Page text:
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Something Weird's Greatest Hits (2018 Black Friday Release)

LP (Item 898943) Modern Harmonic, Late 60s/Early 70s — Condition: New Copy
2LP Gatefold
❔

Something weird, and something very cool too – a set that brings together a whole host of strange and unusual tunes from the glory days of exploitation cinema! These cuts are all from a time when the b-movie underground was playing it fast and loose – trying to get more folks into the theaters with some ultra-sleazy themes – which resulted in wilder music than you might have heard in movies just a few short years before! The package is presented by Something Weird – the video company who've reissued lots of these exploitation films over the years – and the package is kind of a "best of" their on-screen efforts – as it also includes some spoken passages from films, which further make the tunes sound great. The package is divided up into themes – Psychedelic Hippie Freak Out, Rock O Rama Go Go, Deliriously Demented Ditties, and Sleazy Swinging Sounds – with work by Johnny Hawksworth, John Barry, The Group, The Love Generation, Joe Bisko, Alan Hawkshaw, Lee Dowell, The Penny Arcade, Billy Lee Riley, Betty Dickson, John Gabriel, Neil Patrick, Meg Myles, and The Huntington Astronauts.  © 1996-2020, Dusty Groove, Inc.
(Limited edition!)

We realize that there are many different interpretations of the standard grades used for pre-owned vinyl record albums & CD, so we thought we'd offer you the ones that we are working with, so you have an idea what we mean when we give the grade for a non-new item on our pages.

Used Vinyl Grades

Below are stated conditions for a used vinyl records at Dusty Groove. Grading for the cover should be assumed to be near (within a "+" or "-") the grading for the vinyl. If there is significant divergence from the condition of the vinyl, or specific flaws, these will be noted in the comments section of the item. However, please be aware that since the emphasis of this site is towards the music listener, our main concern is with the vinyl of any used item we sell. Additionally, all of our records are graded visually; considering the volume of used vinyl we handle, it is impossible for us to listen to each record. If we spot any significant flaws, we make every attempt to listen through them and note how they play.

The following grading conditions apply to the vinyl component of an album or single:

Sealed

This is what it says, that the record is still held fast in shrink-wrap. We tend to be pretty suspicious about these things, so if the shrink-wrap doesn't look original, or if the record seems to have undergone some damage over time, we'll probably take it out of the wrapper to ensure that it's in good shape — which is why we don't have more of these. In some cases the shrink-wrap may be torn in spots, but if it's not possible the record has been taken out and played, the record will still qualify as "Sealed".

Near Mint

Dusty Groove does not use the grades of Near Mint (or Mint, for that matter) because in our experience, we find that no records ever qualify for such a high grade. Even sealed records tend to have one or two slight faults, enough to usually qualify them for a grade of NM- or lower. We've often found that records which are clearly unplayed will have a slight amount of surface noise, especially in quieter recordings.

Near Mint - (minus)

  • Black vinyl that may show a slight amount of dust or dirt.
  • Should still be very shiny under a light, even with slight amount of dust on surface.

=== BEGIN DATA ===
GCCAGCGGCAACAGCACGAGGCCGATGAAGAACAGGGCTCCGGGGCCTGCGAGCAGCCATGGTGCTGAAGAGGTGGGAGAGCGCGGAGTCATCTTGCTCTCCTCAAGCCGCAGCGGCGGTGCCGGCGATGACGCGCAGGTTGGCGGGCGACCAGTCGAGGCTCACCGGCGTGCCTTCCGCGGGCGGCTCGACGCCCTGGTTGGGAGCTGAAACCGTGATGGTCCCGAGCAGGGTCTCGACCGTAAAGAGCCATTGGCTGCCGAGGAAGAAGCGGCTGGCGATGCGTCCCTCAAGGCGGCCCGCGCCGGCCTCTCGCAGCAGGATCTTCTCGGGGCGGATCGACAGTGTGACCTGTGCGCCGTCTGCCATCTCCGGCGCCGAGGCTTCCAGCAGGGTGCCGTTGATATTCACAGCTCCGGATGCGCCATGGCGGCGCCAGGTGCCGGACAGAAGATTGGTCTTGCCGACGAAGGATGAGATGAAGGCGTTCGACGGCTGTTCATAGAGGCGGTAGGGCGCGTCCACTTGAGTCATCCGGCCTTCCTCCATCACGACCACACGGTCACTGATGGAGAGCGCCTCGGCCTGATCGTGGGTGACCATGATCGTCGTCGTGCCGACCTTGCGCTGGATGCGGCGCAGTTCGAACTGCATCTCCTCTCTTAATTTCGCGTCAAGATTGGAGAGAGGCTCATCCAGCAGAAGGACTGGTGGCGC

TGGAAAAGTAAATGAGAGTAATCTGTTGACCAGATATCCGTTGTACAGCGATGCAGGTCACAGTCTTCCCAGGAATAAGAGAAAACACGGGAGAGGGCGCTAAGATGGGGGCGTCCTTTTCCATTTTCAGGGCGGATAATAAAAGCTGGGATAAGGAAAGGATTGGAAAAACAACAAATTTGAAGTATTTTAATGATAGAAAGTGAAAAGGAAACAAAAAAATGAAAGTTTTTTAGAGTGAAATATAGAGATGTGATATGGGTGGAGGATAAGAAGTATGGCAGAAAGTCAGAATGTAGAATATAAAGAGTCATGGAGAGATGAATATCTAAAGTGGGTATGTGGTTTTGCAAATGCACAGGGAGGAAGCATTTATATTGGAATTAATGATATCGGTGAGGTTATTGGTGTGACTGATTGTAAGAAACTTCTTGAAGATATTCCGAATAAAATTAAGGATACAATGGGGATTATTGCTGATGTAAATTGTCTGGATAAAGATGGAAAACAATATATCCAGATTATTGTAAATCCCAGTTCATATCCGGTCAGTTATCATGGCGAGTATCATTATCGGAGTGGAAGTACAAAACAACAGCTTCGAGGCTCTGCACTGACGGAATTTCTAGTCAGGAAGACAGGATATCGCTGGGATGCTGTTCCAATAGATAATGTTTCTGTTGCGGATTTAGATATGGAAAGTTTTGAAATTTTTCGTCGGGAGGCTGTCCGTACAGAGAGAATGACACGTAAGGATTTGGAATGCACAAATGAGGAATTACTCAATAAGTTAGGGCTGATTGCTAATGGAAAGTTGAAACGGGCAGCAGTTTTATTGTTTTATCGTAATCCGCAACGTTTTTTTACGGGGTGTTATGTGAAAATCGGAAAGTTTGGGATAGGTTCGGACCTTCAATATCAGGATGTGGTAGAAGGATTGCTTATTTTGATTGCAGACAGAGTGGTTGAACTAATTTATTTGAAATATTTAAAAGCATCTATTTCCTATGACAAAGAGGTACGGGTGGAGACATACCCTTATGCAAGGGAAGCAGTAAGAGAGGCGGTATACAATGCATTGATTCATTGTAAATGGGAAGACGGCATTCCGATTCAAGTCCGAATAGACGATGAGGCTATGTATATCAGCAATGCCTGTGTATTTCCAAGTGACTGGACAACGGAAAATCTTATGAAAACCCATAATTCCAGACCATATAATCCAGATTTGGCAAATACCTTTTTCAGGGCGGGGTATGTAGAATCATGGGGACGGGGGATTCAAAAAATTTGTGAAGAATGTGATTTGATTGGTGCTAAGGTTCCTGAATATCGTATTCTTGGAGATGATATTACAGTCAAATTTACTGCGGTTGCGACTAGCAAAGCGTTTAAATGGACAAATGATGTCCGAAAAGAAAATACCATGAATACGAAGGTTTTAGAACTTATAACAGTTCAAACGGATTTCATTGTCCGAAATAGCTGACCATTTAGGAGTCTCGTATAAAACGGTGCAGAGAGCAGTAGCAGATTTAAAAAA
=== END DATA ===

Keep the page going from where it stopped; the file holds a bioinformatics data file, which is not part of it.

• One or two small marks that would make an otherwise near perfect record slightly less so. These marks cannot be too deep, and should only be surface marks that won't affect play, but might detract from the looks.
  • May have some flaws and discoloration in the vinyl, but only those that would be intrinsic to the pressing. These should disappear when the record is tilted under the light, and will only show up when looking straight at the record. (Buddah and ABC pressings from the 70's are a good example of this.)
  • May have some slight marks from aging of the paper sleeve on the vinyl.
  • Possible minor surface noise when played.

Very Good + (plus)

  • Vinyl should be very clean, but can have less luster than near mint.
  • Should still shine under a light, but one or two marks may show up when tilted.
  • Can have a few small marks that may show up easily, but which do not affect play at all. Most marks of this quality will disappear when the record is tilted, and will not be felt with the back of a fingernail.
  • This is the kind of record that will play "near mint", but which will have some signs of use (although not major ones).
  • May have slight surface noise when played.

Very Good

  • Vinyl can have some dirt, but nothing major.
  • May not shine under light, but should still be pretty clean, and not too dirty.
  • May have a number of marks (5 to 10 at most), and obvious signs of play, but never a big cluster of them, or any major mark that would be very deep. Most marks should still not click under a fingernail.
  • May not look near perfect, but should play fairly well, with slight surface noise, and the occasional click in part of a song, but never throughout a whole song or more.
  • This is clearly a copy that was played by someone a number of times, but which could also be a good "play copy" for someone new.

Very Good - (minus)

  • Vinyl may be dirty, and can lack a fair amount of luster.
  • Vinyl can have a number of marks, either in clusters or smaller amounts, but deeper.
  • This is the kind of record that you'd buy to play, but not because it looked that great. Still, the flaws should be mostly cosmetic, with nothing too deep that would ruin the overall record.
  • Examples include a record that has been kept for a while in a cover without the paper sleeve, or heavily played by a previous owner and has some marks across the surface. The record should play okay, though probably with surface noise.

Good + (plus)

  • Vinyl may be dirty, or have one outstanding flaw, such as a light residue, which could be difficult to clean.
  • May have marks on all parts, too many to qualify as Very Good-, or several deeper marks, but the record should still be ok for play without skips.
  • In general, this is a record that was played a fair amount, and handled without care. A typical example may be a record which has been heavily played by a DJ, and carries marks from slip cueing. Depending on the quality of the vinyl, may play with surface noise throughout.

Good

  • A record that you'd buy to play, cheap, but which you wouldn't buy for collecting.